Grace Presbyterian Church
January 17, 2016, Epiphany 2C
Just As the Spirit Chooses
Last Sunday the internet humor site Unvirtuous Abbey posted an image that suggested the Apostle Paul at work writing one of his letters to the various churches under his care. The captioning of this image, however, took a creative slant: the imagined text of the letter under construction began thus:
Paul, an apostle of Christ Jesus, to the churches of the United States of America – grace to you and peace from God the Father and our Lord Jesus Christ: I don’t even really know where to begin with you guys…
It’s a funny line, and easily evocative of just how far much of the church in this country have strayed from being Christlike in any discernible way. The truth is, though, this isn’t that far from how the actual Paul began some of his actual letters, and how he was compelled to speak to the churches in other letters even when he was able to keep his opening more cordial. For example, in the letter to Galatians Paul barely manages to get through a fairly doxological opening statement before turning to chastisement in verse 6: “I am astonished that you are so quickly deserting the one who called you in the grace of Christ and are turning to a different gospel…”. Things were evidently that bad.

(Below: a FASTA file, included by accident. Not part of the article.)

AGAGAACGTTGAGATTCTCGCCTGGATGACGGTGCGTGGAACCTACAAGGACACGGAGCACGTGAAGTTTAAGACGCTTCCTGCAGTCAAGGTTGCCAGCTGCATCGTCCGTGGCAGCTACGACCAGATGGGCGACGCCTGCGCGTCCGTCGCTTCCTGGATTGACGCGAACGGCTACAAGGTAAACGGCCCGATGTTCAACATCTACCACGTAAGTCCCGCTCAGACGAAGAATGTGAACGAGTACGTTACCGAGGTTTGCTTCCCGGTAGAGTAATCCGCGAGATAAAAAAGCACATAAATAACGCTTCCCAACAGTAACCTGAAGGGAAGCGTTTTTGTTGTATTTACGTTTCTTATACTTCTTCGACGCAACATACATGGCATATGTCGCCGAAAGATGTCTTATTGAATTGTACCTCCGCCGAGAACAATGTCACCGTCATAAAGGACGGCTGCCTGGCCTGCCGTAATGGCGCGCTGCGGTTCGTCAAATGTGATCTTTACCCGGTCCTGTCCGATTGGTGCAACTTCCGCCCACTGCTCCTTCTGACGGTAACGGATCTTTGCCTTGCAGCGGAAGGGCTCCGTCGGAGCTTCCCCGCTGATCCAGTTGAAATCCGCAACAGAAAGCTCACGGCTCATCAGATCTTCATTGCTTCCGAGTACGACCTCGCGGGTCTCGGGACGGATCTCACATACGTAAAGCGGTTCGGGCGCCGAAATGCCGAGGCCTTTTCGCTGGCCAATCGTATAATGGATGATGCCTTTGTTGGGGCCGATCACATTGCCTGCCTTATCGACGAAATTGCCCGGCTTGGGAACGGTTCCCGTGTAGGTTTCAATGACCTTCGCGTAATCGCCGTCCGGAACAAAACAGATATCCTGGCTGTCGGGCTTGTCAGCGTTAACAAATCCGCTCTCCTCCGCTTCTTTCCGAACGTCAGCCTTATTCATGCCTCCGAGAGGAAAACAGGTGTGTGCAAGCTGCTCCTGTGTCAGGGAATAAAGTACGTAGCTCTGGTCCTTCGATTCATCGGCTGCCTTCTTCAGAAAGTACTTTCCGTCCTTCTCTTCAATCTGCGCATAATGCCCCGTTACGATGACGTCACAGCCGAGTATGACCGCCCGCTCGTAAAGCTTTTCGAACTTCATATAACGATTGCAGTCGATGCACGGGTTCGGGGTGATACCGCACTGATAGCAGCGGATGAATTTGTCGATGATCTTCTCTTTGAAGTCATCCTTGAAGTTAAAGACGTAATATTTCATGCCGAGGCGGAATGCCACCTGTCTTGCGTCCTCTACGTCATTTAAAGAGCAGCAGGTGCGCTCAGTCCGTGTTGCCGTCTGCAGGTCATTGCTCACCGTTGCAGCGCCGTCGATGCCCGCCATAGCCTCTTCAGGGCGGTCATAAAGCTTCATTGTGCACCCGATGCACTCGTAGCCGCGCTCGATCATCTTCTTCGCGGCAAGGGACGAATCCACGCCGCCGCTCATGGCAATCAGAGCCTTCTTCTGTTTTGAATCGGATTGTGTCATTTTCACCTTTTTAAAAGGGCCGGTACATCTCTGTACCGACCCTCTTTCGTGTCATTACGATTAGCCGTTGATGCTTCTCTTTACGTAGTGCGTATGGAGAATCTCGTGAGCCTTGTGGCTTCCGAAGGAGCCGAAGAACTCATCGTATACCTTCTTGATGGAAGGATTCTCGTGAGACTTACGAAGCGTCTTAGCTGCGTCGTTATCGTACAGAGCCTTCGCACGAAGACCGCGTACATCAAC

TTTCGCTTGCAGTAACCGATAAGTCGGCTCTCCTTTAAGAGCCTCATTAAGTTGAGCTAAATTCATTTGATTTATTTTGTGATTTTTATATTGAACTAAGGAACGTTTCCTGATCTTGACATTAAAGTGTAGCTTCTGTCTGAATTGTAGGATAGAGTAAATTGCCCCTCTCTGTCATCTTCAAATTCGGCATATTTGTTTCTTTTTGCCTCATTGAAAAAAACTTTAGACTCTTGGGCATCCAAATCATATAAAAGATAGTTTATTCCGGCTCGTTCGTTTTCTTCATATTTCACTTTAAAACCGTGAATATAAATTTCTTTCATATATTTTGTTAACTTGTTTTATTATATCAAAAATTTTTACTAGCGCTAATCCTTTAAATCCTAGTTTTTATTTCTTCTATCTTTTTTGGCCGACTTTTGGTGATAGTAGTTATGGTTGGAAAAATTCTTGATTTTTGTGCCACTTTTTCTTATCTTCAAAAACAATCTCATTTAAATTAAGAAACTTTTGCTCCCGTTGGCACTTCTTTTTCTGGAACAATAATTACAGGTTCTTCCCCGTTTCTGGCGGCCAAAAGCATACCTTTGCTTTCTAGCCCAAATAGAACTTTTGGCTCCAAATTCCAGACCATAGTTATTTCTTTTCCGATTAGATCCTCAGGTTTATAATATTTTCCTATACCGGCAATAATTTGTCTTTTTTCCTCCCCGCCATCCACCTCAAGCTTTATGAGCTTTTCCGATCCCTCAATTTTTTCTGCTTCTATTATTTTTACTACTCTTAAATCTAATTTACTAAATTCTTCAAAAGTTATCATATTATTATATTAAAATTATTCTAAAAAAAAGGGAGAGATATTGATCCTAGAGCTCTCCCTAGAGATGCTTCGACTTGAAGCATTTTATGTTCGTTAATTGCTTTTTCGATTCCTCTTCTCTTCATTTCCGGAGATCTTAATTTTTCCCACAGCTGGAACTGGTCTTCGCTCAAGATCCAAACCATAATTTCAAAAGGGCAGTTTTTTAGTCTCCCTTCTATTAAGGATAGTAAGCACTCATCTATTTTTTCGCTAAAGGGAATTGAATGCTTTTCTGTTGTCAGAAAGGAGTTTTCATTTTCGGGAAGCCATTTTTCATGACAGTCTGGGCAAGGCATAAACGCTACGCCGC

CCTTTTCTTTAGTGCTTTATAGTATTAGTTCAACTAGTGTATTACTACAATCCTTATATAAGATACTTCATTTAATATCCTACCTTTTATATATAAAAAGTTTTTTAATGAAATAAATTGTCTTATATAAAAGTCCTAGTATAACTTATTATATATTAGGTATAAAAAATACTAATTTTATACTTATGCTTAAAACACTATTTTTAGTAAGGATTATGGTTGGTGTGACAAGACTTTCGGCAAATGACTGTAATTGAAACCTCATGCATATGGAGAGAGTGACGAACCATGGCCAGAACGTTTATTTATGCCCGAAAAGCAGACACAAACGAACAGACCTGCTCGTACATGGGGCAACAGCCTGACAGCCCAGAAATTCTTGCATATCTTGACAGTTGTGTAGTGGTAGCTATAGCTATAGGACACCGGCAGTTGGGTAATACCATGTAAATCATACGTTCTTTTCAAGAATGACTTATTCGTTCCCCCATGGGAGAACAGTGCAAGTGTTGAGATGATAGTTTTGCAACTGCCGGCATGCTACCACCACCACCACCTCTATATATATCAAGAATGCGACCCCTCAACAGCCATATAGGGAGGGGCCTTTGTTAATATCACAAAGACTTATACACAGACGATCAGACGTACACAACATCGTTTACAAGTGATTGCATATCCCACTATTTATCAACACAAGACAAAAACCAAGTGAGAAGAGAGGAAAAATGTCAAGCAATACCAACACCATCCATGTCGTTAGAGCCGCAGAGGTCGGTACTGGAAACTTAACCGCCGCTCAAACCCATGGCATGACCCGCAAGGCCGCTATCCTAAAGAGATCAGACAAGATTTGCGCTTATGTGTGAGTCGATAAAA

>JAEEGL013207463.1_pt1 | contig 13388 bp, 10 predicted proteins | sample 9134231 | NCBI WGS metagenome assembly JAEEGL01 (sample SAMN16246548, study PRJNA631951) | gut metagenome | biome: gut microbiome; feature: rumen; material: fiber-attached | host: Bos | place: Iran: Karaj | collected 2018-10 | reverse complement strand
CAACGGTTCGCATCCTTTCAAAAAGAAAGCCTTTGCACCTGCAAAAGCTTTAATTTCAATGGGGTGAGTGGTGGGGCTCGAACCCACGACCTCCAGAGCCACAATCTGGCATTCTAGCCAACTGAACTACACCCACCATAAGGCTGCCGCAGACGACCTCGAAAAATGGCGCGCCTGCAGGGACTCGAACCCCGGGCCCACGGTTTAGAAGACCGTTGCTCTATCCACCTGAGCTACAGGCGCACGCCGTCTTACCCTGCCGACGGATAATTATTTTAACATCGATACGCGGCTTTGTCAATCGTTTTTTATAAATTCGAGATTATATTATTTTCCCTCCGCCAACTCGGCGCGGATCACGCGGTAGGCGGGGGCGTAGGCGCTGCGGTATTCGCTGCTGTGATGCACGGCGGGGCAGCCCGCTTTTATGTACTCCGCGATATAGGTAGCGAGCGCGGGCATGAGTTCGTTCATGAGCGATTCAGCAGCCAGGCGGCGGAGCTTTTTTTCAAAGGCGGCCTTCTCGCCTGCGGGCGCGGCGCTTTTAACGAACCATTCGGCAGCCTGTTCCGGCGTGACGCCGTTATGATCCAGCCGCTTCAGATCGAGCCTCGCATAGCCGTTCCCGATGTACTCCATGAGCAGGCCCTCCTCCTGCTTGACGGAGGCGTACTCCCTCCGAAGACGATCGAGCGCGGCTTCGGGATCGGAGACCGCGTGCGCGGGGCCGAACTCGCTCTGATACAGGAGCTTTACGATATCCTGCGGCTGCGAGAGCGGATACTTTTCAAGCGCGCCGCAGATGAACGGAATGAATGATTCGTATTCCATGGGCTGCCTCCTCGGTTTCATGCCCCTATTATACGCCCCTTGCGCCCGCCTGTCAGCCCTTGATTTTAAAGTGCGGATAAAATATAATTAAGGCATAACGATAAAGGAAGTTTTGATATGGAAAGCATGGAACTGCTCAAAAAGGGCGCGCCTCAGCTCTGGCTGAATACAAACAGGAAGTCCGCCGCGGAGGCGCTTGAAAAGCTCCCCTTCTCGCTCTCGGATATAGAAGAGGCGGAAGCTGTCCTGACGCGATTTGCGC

As for the letter we are reading today and in the forthcoming weeks, Paul actually manages to get though not only the formal greeting, but a nice blessing as well, before turning to the matter at hand at the beginning of this letter: “Now I appeal to you, brothers and sisters, by the name of our Lord Jesus Christ, that all of you should be in agreement and that there should be no divisions among you, but that you should be united in the same mind and in the same purpose.” Paul elaborates that the Corinthians have apparently devolved into factions around one leader or another in the larger church – Paul, Cephas (or Peter), Apollos (the evangelist introduced in Acts 18), or even – in a super-self-righteous move – Christ. Paul quickly admonishes the Corinthians for this, but the correction of this division will go much deeper and in fact constitute the bulk of this letter. There are many things going wrong among the Corinthians, and Paul is setting out to address them.